Premier League talking points: Man Utd’s Fred problem, Firmino finished, Arsenal clueless

When you subscribe we will use the information you provide to send you these newsletters.Sometimes they’ll include recommendations for other related newsletters or services we offer.Our Privacy Notice explains more about how we use your data, and your rights.You can unsubscribe at any time.

Express Sport reporter Matthew Dunn gives his take on the Premier League’s biggest talking points from the weekend after Liverpool and Tottenham’s struggles continued with losses to Everton and West Ham respectively, while Manchester United battled to victory against Newcastle. Elsewhere, runaway leaders Manchester City saw off Arsenal to stay 10 points clear at the top.


Thankfully a dose of Dan James was able eventually to provide the cure.

However, another European hangover for Manchester United showed up once again why Ole Gunnar Solkskjaer is struggling to keep up with Manchester City.

His squad is too Fred-bare.

This season, minus David Silva and with or without Kevin De Bruyne, City have been strong enough to bound from Champions League clash back to the Premier League with a seldom faltering stride.

MUST READ: Scholes claims Man Utd star is becoming ‘a real problem’ for Solskjaer

Ilkay Gundogan and Phil Foden have stepped up to be the leaders the team needs to drive them forwards.

Newcastle was the first time Manchester United have scored the opening goal of their next Premier League game after a European clash in nine attempts stetching back almost a year – but it was far from convincing.

And with Paul Pogba absent, Bruno Fernandes struggles to carry the team twice a week and Fred, quite simply, is not up to the task of consistently keeping United up with their neighbours.


Jurgen Klopp has already said so – now the facts back him up. Liverpool will not be champions this year.

No team has finished top of the pile in a 38-game season after losing seven games and this century the smallest number of points to be crowned champions has been 80. Liverpool at best can claim 79.

Virgil van Dijk looked miserable in the stands watching Jordan Henderson limp off in what has undoubtedly been an injury-plagued season for the Reds.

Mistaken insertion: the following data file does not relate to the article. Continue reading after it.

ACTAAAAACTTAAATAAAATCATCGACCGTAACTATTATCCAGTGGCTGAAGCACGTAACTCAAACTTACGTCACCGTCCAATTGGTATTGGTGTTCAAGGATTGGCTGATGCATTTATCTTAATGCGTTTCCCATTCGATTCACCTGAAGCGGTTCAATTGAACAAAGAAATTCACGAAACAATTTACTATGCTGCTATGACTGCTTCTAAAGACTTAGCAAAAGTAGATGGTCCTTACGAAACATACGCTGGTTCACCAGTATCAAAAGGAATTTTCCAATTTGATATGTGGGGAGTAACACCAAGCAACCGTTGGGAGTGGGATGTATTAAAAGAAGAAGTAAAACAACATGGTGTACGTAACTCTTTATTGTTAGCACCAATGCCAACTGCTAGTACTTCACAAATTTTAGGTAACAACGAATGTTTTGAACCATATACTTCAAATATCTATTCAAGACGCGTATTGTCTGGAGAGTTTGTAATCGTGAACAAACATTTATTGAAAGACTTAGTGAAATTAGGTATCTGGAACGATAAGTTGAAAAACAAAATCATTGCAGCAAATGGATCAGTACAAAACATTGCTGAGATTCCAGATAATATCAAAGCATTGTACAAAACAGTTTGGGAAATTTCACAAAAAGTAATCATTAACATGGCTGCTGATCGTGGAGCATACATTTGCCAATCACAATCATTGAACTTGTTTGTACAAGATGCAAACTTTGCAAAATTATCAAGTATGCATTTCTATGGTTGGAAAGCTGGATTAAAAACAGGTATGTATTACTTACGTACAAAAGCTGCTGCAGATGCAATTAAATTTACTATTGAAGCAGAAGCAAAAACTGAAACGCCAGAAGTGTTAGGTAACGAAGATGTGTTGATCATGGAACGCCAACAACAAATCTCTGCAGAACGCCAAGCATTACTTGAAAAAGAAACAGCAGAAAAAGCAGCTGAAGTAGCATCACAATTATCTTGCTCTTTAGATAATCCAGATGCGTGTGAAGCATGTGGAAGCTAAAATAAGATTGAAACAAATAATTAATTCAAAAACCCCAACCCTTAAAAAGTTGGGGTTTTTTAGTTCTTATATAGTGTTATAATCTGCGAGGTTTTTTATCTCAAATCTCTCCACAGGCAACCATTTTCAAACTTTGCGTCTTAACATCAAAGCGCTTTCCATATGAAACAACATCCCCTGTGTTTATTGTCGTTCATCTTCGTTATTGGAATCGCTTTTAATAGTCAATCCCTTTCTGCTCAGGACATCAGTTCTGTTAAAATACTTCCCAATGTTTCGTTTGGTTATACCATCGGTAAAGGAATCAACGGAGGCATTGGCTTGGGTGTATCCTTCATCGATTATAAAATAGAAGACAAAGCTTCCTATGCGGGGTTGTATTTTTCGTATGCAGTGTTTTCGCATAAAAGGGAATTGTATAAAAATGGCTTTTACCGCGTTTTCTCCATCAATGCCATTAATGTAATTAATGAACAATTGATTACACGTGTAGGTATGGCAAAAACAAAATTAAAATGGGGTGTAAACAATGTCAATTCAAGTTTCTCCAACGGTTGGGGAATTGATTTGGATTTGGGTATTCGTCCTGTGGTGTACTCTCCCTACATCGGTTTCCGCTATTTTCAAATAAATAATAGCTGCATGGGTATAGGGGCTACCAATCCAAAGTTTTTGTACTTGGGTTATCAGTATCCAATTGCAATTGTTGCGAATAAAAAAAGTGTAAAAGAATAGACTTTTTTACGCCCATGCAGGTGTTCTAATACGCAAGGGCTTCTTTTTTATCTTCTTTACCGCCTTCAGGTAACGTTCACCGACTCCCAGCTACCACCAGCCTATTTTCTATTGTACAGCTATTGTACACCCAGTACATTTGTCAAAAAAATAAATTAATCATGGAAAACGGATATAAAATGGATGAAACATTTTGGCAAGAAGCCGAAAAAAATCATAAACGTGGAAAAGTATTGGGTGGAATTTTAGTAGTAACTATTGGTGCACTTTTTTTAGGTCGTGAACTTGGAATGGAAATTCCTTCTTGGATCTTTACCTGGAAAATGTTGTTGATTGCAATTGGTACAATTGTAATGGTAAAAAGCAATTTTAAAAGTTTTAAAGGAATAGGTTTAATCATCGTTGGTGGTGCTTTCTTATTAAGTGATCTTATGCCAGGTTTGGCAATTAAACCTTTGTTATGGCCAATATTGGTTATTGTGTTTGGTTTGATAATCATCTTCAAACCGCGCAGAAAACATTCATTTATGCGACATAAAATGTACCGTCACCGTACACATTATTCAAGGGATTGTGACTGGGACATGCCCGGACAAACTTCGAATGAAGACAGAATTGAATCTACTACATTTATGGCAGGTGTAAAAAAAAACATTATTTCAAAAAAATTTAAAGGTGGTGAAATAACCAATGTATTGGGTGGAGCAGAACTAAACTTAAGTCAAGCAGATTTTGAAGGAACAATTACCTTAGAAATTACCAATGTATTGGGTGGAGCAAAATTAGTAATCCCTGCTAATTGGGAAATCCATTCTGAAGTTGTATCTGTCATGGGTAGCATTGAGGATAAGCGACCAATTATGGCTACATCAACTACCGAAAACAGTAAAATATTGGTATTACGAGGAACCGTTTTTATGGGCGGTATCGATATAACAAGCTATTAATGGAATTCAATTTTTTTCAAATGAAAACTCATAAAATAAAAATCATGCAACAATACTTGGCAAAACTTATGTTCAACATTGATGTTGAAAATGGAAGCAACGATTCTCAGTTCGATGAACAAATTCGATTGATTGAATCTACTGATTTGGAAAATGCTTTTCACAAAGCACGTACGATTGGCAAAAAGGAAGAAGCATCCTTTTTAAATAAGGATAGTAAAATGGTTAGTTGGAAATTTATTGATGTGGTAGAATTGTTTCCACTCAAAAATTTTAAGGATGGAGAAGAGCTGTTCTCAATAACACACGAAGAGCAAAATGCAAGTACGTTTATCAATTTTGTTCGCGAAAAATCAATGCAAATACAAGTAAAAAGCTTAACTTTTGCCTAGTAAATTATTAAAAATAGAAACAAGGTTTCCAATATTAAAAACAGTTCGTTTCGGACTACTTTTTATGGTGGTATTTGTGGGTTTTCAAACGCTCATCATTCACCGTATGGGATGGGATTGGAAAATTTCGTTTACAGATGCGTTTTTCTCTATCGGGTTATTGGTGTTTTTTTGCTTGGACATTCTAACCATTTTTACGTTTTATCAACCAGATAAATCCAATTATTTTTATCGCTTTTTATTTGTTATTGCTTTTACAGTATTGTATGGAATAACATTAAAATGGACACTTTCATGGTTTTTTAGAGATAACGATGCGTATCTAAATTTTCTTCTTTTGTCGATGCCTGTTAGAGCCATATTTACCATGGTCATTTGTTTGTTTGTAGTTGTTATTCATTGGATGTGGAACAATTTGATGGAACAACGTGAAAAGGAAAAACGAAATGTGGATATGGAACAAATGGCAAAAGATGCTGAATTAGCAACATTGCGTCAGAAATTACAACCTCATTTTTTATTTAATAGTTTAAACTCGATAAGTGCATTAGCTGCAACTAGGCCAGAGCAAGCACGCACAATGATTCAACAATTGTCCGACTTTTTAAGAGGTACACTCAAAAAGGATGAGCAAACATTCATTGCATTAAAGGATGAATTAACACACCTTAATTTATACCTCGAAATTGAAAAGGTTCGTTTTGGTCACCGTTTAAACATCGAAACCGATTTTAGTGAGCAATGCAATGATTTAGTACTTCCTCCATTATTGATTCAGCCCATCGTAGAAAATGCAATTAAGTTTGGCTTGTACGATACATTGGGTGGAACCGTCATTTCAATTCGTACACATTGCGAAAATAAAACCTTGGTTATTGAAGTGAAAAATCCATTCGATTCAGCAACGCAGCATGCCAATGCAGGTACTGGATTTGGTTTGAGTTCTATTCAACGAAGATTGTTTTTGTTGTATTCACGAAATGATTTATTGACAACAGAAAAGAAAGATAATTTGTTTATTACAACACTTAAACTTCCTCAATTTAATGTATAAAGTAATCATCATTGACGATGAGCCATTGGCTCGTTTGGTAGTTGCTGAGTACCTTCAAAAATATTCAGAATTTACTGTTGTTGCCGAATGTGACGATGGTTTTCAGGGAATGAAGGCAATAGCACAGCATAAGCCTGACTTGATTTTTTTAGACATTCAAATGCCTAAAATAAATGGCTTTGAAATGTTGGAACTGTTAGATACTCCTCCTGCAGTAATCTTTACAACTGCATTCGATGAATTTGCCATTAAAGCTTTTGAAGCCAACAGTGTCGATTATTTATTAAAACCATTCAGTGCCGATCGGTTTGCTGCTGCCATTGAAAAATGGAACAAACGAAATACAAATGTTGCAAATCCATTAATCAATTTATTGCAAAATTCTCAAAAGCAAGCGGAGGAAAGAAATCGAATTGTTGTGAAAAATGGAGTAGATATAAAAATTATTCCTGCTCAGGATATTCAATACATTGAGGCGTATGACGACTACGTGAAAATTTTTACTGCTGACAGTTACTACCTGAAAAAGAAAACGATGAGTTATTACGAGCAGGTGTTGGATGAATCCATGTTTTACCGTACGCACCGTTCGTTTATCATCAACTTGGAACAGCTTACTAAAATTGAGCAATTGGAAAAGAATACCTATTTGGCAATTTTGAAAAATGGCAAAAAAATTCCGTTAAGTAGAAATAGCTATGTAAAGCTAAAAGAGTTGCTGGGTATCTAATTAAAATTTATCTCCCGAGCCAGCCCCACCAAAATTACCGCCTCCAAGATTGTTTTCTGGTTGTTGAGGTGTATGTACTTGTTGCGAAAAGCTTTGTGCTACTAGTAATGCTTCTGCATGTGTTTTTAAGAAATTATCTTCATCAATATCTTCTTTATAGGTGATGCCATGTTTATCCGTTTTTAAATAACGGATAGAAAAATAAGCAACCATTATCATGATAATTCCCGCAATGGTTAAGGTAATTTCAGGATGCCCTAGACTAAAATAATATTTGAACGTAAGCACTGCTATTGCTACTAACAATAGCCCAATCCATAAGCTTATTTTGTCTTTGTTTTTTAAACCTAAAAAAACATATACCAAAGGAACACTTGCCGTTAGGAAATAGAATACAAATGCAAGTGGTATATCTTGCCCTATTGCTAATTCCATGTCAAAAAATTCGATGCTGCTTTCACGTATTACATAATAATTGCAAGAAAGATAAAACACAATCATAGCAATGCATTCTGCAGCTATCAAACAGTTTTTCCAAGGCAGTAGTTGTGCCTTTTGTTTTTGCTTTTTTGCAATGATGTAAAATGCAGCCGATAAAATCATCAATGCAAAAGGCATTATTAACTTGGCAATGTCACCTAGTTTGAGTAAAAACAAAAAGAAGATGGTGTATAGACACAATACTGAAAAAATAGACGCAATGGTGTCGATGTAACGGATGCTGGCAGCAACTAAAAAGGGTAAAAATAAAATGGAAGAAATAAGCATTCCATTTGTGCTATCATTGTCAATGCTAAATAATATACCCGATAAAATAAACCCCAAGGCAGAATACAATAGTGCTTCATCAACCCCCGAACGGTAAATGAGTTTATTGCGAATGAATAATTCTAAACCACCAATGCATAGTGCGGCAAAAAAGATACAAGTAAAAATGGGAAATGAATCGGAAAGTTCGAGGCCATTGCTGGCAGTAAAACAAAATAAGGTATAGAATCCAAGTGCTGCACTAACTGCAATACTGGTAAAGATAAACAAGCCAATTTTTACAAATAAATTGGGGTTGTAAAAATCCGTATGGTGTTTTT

But Roy Keane is wrong to say Liverpool were not good champions, they were just not good spenders.

The previous teams to defend their titles invested first on Riyadh Mahrez, Dimitar Berbatov, and Michael Essien and Shaun Wright-Phillips – all some of the most potent bells and whistles of their day.

Diego Jota being fit might have helped but even that may not have been enough. Because this summer, it is not a tinker that is required, but an overhaul – starting with breaking up that front three.

And in the unmistakably Merseyside tones of Anne Robinson, “Roberto Firmino – you are the weakest link… goodbye”.

His eye for a pass is no longer matched by his appetite for a goal.


It was touching to hear the respect being poured out towards Arsenal by Pep Guardiola on Sunday, a team his side could have thrashed out of sight.

It is now more than a year since Mikel Arteta made his bow from under the shadows of his mentor at City to take over at Arsenal and it was amusing to see the pair on the edge of their respective technical areas.

Guardiola barking the occasional authoritative instruction to his players; Arteta yapping away excitedly at his own players, telling them what to do with every ball.

As I mentioned in my newspaper article, it was like watching Scooby against Scrappy Doo.

But while it is heart-warming to see Arteta build so clearly in the manner preached by the older dog, on Sunday it was clear the young pup is already four years behind in the development process.

And yet the Arsenal board expect the club to compete for top-four places with a team that also invests so much more money it might just as well be in doggy-dollars.

Liverpool receive two-player injury boost as Klopp sweats on Henderson
Man Utd boss Ole Gunnar Solskjaer needs Joel Glazer to change his mind
Jamie Redknapp slams three Arsenal players after Man City defeat


The rasping shot that clattered against the West Ham crossbar in the second half shows it is in there somewhere.

And perhaps it could have been eked out of Gareth Bale sooner with a more empathetic manager.

Having tried to bully him back to his best amid clashes over fitness concerns, Jose Mourinho finally put his arm around Bale’s shoulder at half-time and told him to go out and save the game for Spurs.

He very nearly did.

Football is a lot about patience after all. Imagine, for example, that after five years’ incredible service, Mauricio Pochettino has been given three extra weeks instead of being rushed out of the door to anoint the Special One.

By then, a certain Carlo Ancelotti would have been relieved of his position at Napoli – a man who lives and breathes Tottenham’s “to dare is to do” philosophy.

Where might Spurs be now if Ancelotti and not Mourinho had taken over the reins in late 2019?


Words alone don’t do justice to what David Moyes is doing at West Ham this season.

So maybe it is time to change I’m Forever Blowing Bubbles to something more in keeping with the Hammers’ refusal under Moyes to fade and die.

With all due apologies to John Sullivan (no relation to David, unfortunately)…

Moyes stuck Lingard in the pocket

Coufal, Soucek, his Czech mates

They can’t buy the best ‘uns

But the board don’t ask questions

When paying Moyesie rates.

Where they all come from

Is a mystery

Brentford, Spain and FC Basel

Even one from Hull City

But here’s the one that’s driving Spurs beserk

Why do Moyesie’s top four Hammers work?

La la la la – la la la la la (etc)

Source: Read Full Article